As its title suggests, Cowboys and Aliens is a mélange of western and science-fiction genres. Unfortunately, it is another example of a good idea gone wrong.
As the film opens, we see a lone figure stranded in the middle of a New Mexico desert setting, circa 1875.
He has a mysterious wound in his side, and a weird-looking metallic bracelet that glows and flashes intermittently on his wrist. The man has no recollection of how he got there, or even who he is.
After a short while, a trio of ruffians shows up, with threatening intentions towards him. With lightning speed, he dispatches them, relieves them of their weapons, horse and a dog, and wanders into a nearby town, ironically named Absolution.
He soon learns from the local sheriff the answer to his identity crisis. It turns out that his name is Jake Lonergan, and that he’s wanted in a number of states for armed robbery, assault, murder and miscellaneous other acts of mayhem.
He is imprisoned, along with the firebrand son of Woodrow Dolarhyde, the rich cattle rancher who runs the town. The son has just been confined for trying to shoot up the town square and a number of its inhabitants – an act, it seems, which he performs regularly.
Just when it looks as if both will be transferred to the jurisdiction of a federal marshal, they are unintentionally saved by a sort of heavenly intervention.
As the townspeople watch in horror, a squadron of extraterrestrial craft swoops low over Absolution, illuminated by blinding lights and wielding mysterious rays that burn up everything in sight.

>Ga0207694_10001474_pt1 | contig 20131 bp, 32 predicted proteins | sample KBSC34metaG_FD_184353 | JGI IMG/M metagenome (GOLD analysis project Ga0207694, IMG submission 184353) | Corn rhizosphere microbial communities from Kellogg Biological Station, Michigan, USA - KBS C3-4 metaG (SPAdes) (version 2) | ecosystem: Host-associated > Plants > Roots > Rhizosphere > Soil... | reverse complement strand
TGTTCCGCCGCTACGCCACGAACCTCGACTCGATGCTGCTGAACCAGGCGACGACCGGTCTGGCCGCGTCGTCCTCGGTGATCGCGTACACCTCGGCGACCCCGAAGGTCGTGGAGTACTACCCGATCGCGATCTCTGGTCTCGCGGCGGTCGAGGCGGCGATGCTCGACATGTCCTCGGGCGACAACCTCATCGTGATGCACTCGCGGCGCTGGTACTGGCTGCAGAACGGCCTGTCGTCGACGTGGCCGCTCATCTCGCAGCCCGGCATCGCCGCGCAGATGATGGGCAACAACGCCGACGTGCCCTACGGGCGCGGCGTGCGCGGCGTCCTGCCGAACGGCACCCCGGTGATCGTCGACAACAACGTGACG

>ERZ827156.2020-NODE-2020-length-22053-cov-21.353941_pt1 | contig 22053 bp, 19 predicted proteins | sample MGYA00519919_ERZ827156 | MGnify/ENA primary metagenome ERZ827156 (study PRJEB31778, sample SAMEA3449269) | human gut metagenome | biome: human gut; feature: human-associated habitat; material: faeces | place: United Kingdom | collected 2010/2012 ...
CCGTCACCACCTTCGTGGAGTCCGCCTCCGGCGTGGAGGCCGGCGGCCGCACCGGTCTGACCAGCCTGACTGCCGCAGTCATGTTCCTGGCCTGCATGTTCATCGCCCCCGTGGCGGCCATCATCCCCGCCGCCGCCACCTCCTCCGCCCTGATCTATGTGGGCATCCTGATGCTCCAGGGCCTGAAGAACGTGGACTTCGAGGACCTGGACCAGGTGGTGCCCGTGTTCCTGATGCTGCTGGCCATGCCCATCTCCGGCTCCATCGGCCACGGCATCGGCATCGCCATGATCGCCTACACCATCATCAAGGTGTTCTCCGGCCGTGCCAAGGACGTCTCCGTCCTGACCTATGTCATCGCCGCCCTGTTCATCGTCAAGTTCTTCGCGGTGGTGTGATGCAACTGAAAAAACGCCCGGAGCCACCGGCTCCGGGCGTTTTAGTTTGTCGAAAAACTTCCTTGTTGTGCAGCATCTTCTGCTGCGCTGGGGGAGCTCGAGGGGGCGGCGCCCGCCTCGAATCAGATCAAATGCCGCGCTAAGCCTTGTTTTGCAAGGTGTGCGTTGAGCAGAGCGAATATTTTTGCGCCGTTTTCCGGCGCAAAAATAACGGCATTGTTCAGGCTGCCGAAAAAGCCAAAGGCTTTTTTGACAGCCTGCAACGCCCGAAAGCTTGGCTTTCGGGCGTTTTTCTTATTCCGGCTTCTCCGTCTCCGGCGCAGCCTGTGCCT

Along their way, they snatch up various townsfolk in their wake, with long tentacle-like appendages snaking out of the spaceships.
An indignant band of citizens, led by Dolarhyde, gallops off into the desert to rescue “our people” from the mysterious alien presence. That’s where things start going downhill, and Cowboys and Aliens turns very, very conventional.
It transpires that the aliens are of course hideous, ugly and malevolent. What’s worse, we find out that their motivation for gracing 19th-century western skies with their presence is preposterously venal.
Turns out that what they’re really after is gold, which – we are informed – is as rare on their planet as it is on ours.
We are left to wonder why a civilization capable of extraplanetary or interstellar flight has not gotten itself beyond our own propensity for scarcity-based primitive monetary systems. Maybe they power their spaceships with it. Who knows?
The plot-line gets more and more improbable from there.
Daniel Craig, the newest James Bond hero figure, convincingly plays tough-guy Lonergan, while Harrison Ford is featured as rancher Dolarhyde.
Olivia Wilde, last seen in 2010’s Tron: Legacy, is Ella Swenson, the love interest who plays a pivotal role in explaining Lonergan’s story and the missing pages in his life through flashbacks.
Canadian Saulteaux actor Adam Beach, from the popular ’90s TV series North of Sixty, is featured as Dolarhyde’s adopted son.
Jon Favreau, director of Iron Man, is responsible for this combined collection of S-F and Western clichés, and Steven Spielberg is listed as executive director, prolifically adding to his previous lineup this past summer, such as Super-8 and Transformers 3: Dark Of The Moon.
Cowboys And Aliens plays at 7:00 and 9:15 pm, with weekend matinees at 1:00 and 3:15 pm at the Qwanlin Cinema Centre, and is rated 14A for violence.
Brian Eaton is a cinema buff who reviews current films and writes on other film-related topics on a regular basis.